Tip/Thought of the Day

6 Ways To Stay Healthy During Cold and Flu Season

As of mid-October, there have already been 56 confirmed cases of the Flu in Pima County, far more than the beginning of last year’s season. The Fall and Winter seasons are typically filled with school events, office parties, family gatherings, and so much more- all perfect opportunities for germs and illnesses to spread if precautions aren’t taken.

Here are some simple ways to protect yourself and your loved ones during cold and flu season.

  1. Wash. Your. Hands: It may seem simple, and like a no-brainer, but it is a scary fact that only 66% of people wash their hands after using the restroom. . .so consider how many people don’t regularly wash their hands throughout the day! Washing your hands with soap and water is the easiest way to remove any germs that you may have come into contact with; if you don’t have access to soap and water, hand sanitizer is a good option as well. Make sure you wash your entire hand for 20-seconds, and focus on washing every finger, as well as the nails.
  2. Get Your Flu Shot: According to the Centers for Disease Control (CDC), everyone who is at least 6 months old should get a flu shot. It may not be fail-safe, but getting a flu shot can significantly lower your risk for developing the flu and even lessen its severity if you do get it. According to the CDC, “there are many different flu viruses that circulate every year. A flu vaccine is made to protect against the three or four flu viruses that research suggests will be most common.” Even if you end up getting sick from a flu strain that isn’t targeted by the flu shot, getting the flu shot will prevent your symptoms from being as severe than if you had not received the shot.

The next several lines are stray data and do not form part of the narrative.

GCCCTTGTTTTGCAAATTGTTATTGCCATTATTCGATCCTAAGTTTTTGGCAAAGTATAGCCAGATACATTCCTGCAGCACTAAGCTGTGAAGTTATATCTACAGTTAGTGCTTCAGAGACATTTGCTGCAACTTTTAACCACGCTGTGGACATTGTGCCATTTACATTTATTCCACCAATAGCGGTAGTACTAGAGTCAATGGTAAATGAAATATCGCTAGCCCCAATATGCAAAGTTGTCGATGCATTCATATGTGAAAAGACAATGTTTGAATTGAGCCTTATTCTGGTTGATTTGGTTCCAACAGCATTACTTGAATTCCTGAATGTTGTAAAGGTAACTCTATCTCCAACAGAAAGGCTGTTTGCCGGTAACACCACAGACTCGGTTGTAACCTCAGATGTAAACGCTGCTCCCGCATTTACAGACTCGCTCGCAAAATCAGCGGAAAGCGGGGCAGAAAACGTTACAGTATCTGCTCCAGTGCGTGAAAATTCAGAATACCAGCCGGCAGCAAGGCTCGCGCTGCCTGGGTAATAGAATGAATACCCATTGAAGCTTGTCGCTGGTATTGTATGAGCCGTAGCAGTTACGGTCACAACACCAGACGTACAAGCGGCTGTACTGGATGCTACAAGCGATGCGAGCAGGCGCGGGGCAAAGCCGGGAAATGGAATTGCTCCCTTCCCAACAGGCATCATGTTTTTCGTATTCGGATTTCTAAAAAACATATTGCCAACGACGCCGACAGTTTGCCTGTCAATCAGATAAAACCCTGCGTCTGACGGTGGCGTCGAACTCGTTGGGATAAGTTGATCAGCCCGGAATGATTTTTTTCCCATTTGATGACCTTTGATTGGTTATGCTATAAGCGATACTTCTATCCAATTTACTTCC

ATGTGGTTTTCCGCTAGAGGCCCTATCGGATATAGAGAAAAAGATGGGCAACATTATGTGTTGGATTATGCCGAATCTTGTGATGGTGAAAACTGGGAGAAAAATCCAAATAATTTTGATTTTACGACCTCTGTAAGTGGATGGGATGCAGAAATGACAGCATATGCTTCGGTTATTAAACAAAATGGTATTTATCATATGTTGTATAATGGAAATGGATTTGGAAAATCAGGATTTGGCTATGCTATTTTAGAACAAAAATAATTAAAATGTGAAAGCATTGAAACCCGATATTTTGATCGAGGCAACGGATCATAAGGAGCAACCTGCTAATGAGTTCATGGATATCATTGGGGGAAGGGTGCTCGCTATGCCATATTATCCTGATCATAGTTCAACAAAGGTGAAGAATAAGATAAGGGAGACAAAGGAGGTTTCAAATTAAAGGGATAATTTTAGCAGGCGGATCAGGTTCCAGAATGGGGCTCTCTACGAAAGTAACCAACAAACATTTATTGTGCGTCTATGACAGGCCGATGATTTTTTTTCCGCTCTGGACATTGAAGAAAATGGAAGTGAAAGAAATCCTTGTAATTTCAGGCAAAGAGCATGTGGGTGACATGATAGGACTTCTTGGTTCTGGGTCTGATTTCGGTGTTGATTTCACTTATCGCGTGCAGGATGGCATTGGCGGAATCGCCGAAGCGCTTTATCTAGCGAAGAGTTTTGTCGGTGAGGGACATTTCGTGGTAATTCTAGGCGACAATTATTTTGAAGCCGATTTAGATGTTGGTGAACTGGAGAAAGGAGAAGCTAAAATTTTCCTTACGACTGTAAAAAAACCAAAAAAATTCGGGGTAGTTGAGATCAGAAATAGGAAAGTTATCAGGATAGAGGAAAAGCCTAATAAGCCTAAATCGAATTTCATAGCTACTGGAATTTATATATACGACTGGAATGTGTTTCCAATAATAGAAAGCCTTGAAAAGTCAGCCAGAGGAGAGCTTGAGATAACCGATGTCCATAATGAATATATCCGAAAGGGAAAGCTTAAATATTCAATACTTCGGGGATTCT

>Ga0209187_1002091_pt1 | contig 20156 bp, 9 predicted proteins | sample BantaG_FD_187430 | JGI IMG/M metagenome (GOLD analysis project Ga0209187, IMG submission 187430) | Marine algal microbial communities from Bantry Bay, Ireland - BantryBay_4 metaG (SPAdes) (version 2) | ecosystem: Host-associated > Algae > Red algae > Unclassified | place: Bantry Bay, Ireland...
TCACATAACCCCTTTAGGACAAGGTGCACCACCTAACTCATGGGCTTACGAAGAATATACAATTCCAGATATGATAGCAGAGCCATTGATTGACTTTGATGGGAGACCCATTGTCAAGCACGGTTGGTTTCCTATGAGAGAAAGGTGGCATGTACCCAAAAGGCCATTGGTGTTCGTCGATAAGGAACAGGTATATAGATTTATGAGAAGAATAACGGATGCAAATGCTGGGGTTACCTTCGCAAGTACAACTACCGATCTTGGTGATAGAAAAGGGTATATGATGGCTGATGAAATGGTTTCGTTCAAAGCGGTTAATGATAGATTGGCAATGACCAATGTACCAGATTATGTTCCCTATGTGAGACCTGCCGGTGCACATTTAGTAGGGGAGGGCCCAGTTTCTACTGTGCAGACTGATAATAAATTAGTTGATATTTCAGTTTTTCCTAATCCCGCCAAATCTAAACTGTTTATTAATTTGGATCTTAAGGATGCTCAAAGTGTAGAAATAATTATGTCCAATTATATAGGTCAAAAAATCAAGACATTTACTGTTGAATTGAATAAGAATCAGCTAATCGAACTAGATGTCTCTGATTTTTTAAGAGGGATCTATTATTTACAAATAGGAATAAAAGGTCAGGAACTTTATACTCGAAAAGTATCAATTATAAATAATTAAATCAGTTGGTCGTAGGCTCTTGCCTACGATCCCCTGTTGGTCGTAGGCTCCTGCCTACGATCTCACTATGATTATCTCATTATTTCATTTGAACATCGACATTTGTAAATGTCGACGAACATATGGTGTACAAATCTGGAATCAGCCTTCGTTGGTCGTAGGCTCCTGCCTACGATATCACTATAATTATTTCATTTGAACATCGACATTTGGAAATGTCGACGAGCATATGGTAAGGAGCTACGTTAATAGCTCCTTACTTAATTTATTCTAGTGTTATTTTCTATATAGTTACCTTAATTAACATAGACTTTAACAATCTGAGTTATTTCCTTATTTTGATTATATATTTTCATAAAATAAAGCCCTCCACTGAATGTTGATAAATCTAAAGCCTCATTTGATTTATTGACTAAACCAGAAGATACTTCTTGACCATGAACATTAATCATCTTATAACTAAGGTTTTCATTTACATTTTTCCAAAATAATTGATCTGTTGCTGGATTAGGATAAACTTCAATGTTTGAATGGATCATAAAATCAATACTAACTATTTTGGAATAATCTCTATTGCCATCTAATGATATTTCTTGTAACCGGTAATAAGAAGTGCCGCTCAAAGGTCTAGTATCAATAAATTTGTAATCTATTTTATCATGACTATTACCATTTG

3. Keep Your Hands Off Your Face: Touching your face with dirty hands is one of the easiest ways to introduce germs to your system. The eyes, nose, and mouth are perfect doorways for germs to enter and cause illness. To protect yourself, be conscious of what you do with your hands- even try to use a stress ball if the habit of touching your face is a form of fidgeting.
  4. Disinfect: Cold viruses have been shown to survive on indoor surfaces for approximately seven days. Flu viruses, can stay active from around a few minutes, up to 24 hours. To reduce the likelihood of contracting an illness from touching germ-laden surfaces, disinfect areas with high traffic, like door knobs, computer keyboards, phones, and even steering wheels.
  5. Keep Away: This works two ways- if you start feeling sick, stay home. Don’t expose others who may be at high risk of developing complications due to a cold or flu. Stay away from others until any fevers break and symptoms lessen. If you have the flu, you can be contagious from one day before symptoms show up, up to 5-7 days after symptoms appear. Kids can be contagious even after symptoms disappear. Keeping your distance also works as prevention; since people can be contagious before and after symptoms are obvious, creating a bubble around yourself is one great way to avoid germs. I know it may sound cold and hard to do around the holiday season, but keeping everyone healthy is the ultimate goal. To that end, opt to skip the kiss and hug at social events and gatherings. Secondary perk: you’ll also be able to pass on wet kisses and cheek tweaks from well meaning Aunts and Uncles!
  6. Don’t Spray It: If you sneeze or cough, use your elbow, sleeve, or tissue to prevent germs from spreading- airborne germs are the #1 way flu and cold germs are spread. If you forget, and use your hand. . .wash right away to help keep others from potentially getting sick.

There’s nothing worse than missing all the holiday fun because you’re sick. Take a few minutes to protect yourself and others and this year can be a healthy one for everybody.

    –Dr. Courtney

-https://www.everydayhealth.com/hs/fight-colds-and-flu/help-family-stay-healthy/

-https://www.cdc.gov/flu/protect/keyfacts.htm

-https://www.webmd.com/cold-and-flu/features/killing-flu-germs-what-works#1

-https://www.webmd.com/cold-and-flu/how-long-flu-contagious

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